|US7357312||Mar 30, 2006||Apr 15, 2008||Gangi Frank J||System for associating identification and personal data for multiple magnetic stripe cards or other sources to facilitate a transaction and related methods|
|US7474212 *||Jul 7, 2005||Jan 6, 2009||Kabushiki Kaisha Toshiba||Object tagged with RFID tag and device and method for processing it|
|US7494057||Mar 5, 2007||Feb 24, 2009||American Express Travel Related Services Company, Inc.||Metal-containing transaction card and method of making the same|
|US7516886||Oct 30, 2007||Apr 14, 2009||E-Micro Corporation||System for associating identification and personal data for multiple magnetic stripe cards or other sources to facilitate a transaction and related methods|
|US7518692||Dec 19, 2003||Apr 14, 2009||Semiconductor Energy Laboratory Co., Ltd.||IC card and booking account system using the IC card|
|US7529563||Jul 10, 2000||May 5, 2009||Pitroda Satyan G||System for distribution and use of virtual stored value cards|
|US7530491||Dec 30, 2003||May 12, 2009||American Express Travel Related Services Company, Inc.||Metal-containing transaction card and method of making the same|
|US7538418||Jan 2, 2007||May 26, 2009||Renesas Technology Corp.||IC card|
|US7547961||Jan 2, 2007||Jun 16, 2009||Renesas Technology Corp.||IC card with bonding wire connections of different lengths|
|US7566001||Aug 18, 2004||Jul 28, 2009||Semiconductor Energy Laboratory Co., Ltd.||IC card|
|US7583192||Dec 11, 2006||Sep 1, 2009||Keystone Technology Solutions, Llc||Radio frequency identification device and method|
|US7588184||Jan 27, 2005||Sep 15, 2009||American Express Travel Related Services Company, Inc.||Metal-containing transaction card and method of making the same|
|US7649463||Aug 30, 2007||Jan 19, 2010||Keystone Technology Solutions, Llc||Radio frequency identification device and method|
|US7652359 *||Dec 12, 2003||Jan 26, 2010||Semiconductor Energy Laboratory Co., Ltd.||Article having display device|
|US7661588||Mar 16, 2007||Feb 16, 2010||Target Brands, Inc.||Stored-value card with pedometer and clip|
|US7708198||Oct 31, 2007||May 4, 2010||E-Micro Corporation||Wallet consolidator to facilitate a transaction|
|US7712658||Oct 31, 2007||May 11, 2010||E-Micro Corporation||Wallet consolidator and related methods of processing a transaction using a wallet consolidator|
|US7746230||Aug 30, 2007||Jun 29, 2010||Round Rock Research, Llc||Radio frequency identification device and method|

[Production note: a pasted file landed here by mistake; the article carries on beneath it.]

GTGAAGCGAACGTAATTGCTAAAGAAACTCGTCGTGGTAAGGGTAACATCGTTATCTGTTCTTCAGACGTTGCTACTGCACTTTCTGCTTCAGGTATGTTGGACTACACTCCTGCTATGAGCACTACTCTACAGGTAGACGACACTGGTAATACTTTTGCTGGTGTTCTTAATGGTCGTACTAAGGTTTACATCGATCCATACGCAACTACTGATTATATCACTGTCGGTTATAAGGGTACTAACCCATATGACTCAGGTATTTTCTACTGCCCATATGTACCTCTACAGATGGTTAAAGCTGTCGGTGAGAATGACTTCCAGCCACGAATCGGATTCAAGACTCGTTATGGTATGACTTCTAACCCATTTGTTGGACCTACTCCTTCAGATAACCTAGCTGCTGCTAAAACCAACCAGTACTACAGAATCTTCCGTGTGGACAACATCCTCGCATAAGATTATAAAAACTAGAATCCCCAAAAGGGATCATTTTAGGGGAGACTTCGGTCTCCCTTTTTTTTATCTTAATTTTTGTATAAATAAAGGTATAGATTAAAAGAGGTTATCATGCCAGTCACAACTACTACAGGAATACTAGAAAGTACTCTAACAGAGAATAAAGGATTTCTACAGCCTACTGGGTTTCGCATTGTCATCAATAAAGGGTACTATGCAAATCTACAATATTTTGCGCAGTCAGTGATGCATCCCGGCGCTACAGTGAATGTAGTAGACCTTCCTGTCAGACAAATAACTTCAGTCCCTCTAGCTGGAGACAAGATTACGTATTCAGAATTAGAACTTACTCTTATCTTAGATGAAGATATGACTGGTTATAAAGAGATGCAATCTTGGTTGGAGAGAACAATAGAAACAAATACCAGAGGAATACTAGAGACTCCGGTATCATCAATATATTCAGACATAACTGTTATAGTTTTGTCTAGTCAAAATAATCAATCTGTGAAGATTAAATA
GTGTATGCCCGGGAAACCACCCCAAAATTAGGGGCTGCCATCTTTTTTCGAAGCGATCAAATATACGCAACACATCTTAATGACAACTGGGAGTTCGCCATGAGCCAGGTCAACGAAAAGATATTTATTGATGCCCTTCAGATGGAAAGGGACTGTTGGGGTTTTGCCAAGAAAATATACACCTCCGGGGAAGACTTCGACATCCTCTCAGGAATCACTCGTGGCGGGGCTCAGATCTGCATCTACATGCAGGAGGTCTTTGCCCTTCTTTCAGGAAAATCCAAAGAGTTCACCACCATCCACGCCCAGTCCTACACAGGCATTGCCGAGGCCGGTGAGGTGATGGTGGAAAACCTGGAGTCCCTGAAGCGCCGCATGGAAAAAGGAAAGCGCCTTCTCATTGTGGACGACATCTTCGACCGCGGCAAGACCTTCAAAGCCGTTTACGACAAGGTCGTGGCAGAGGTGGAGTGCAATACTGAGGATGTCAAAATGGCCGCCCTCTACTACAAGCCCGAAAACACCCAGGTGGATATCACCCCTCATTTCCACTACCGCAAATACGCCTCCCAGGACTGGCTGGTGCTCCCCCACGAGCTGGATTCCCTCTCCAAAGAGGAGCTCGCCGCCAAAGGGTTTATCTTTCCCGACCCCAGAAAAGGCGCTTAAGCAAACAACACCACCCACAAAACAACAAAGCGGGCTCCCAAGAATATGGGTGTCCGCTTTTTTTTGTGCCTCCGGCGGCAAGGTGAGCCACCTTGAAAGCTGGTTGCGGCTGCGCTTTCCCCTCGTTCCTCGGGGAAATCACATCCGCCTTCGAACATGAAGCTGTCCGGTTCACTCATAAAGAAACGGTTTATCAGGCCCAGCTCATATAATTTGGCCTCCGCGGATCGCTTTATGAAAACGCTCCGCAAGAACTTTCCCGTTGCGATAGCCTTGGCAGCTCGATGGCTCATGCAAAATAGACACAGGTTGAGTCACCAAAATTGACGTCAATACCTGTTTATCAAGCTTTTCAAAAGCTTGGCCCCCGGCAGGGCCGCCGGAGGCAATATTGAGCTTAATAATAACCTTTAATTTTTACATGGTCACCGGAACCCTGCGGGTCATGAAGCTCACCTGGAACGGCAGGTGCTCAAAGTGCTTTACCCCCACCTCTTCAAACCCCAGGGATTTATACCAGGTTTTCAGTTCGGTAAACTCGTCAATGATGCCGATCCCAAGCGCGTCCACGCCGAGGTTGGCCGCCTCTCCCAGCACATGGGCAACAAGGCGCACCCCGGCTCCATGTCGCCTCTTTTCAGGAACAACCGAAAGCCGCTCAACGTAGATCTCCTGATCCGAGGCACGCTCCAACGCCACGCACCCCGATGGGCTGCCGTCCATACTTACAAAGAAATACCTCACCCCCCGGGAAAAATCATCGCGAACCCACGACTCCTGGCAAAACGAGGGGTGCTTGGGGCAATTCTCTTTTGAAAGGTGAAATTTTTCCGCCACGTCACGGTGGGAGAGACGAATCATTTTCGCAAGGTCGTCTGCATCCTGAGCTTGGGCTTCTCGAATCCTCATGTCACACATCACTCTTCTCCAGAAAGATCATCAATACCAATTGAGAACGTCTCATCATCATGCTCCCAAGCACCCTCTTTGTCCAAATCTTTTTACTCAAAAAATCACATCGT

|US7768110||Oct 1, 2007||Aug 3, 2010||Renesas Technology Corp.||Nonvolatile memory apparatus|
|US7819310||Apr 24, 2009||Oct 26, 2010||American Express Travel Related Services Company Inc.||Metal-containing transaction card and method of making the same|
|US7823777||May 22, 2008||Nov 2, 2010||American Express Travel Related Services Company, Inc.||Metal-containing transaction card and method of making same|
|US7828208||Jan 26, 2009||Nov 9, 2010||E-Micro Corporation||Retail point-of-transaction system, program products, and related methods to provide a customized set of identification data to facilitate a transaction using electronic coupons|
|US7839285||Aug 29, 2007||Nov 23, 2010||Round Rock Resarch, LLC||Electronic communication devices, methods of forming electrical communication devices, and communications methods|
|US7863116||Jan 6, 2010||Jan 4, 2011||Semiconductor Energy Laboratory Co., Ltd.||IC card and booking-account system using the IC card|
|US7948382||Sep 11, 2006||May 24, 2011||Round Rock Research, Llc||Electronic communication devices, methods of forming electrical communication devices, and communications methods|
|US7967214||Dec 28, 2007||Jun 28, 2011||Solicore, Inc.||Card configured to receive separate battery|
|US7971786||Oct 25, 2010||Jul 5, 2011||American Express Travel Related Services Company, Inc.||Metal-containing transaction card and method of making the same|
|US7975913||Aug 22, 2007||Jul 12, 2011||Rynne Group, Llc||Discernment card and a discernment card business system using the discernment card|
|US8018038||Jul 14, 2010||Sep 13, 2011||Renesas Electronics Corporation||IC card with terminals for direct access to internal components|
|US8018340||Oct 24, 2006||Sep 13, 2011||Round Rock Research, Llc||System and method to track articles at a point of origin and at a point of destination using RFID|
|US8033457||Aug 10, 2009||Oct 11, 2011||American Express Travel Related Services Company, Inc.||Metal-containing transaction card and method of making the same|
|US8079514||May 26, 2011||Dec 20, 2011||American Express Travel Related Services Company, Inc.||Metal-containing transaction card and method of making the same|
|US8136725||Jul 28, 2009||Mar 20, 2012||Semiconductor Energy Laboratory Co., Ltd.||IC card|
|US8158491||Dec 27, 2010||Apr 17, 2012||Semiconductor Energy Laboratory Co., Ltd.||IC card and booking-account system using the IC card|
|US8181879||Dec 28, 2007||May 22, 2012||Solicore, Inc.||Mailing apparatus for powered cards|
|US8225995||Sep 10, 2010||Jul 24, 2012||Frank Joseph Gangi||Retail point-of-transaction system, program products, and related methods to provide a customized set of identification data to facilitate a transaction using electronic coupons|
|US8261978||Aug 26, 2011||Sep 11, 2012||E-Micro Corporation||Wallet consolidator to facilitate a transaction|
|US8268702 *||Mar 8, 2012||Sep 18, 2012||Semiconductor Energy Laboratory Co., Ltd.||IC card and booking-account system using the IC card|
|US8360312||May 2, 2012||Jan 29, 2013||American Express Travel Releated Services Company, Inc.||Metal-containing transaction card and method of making the same|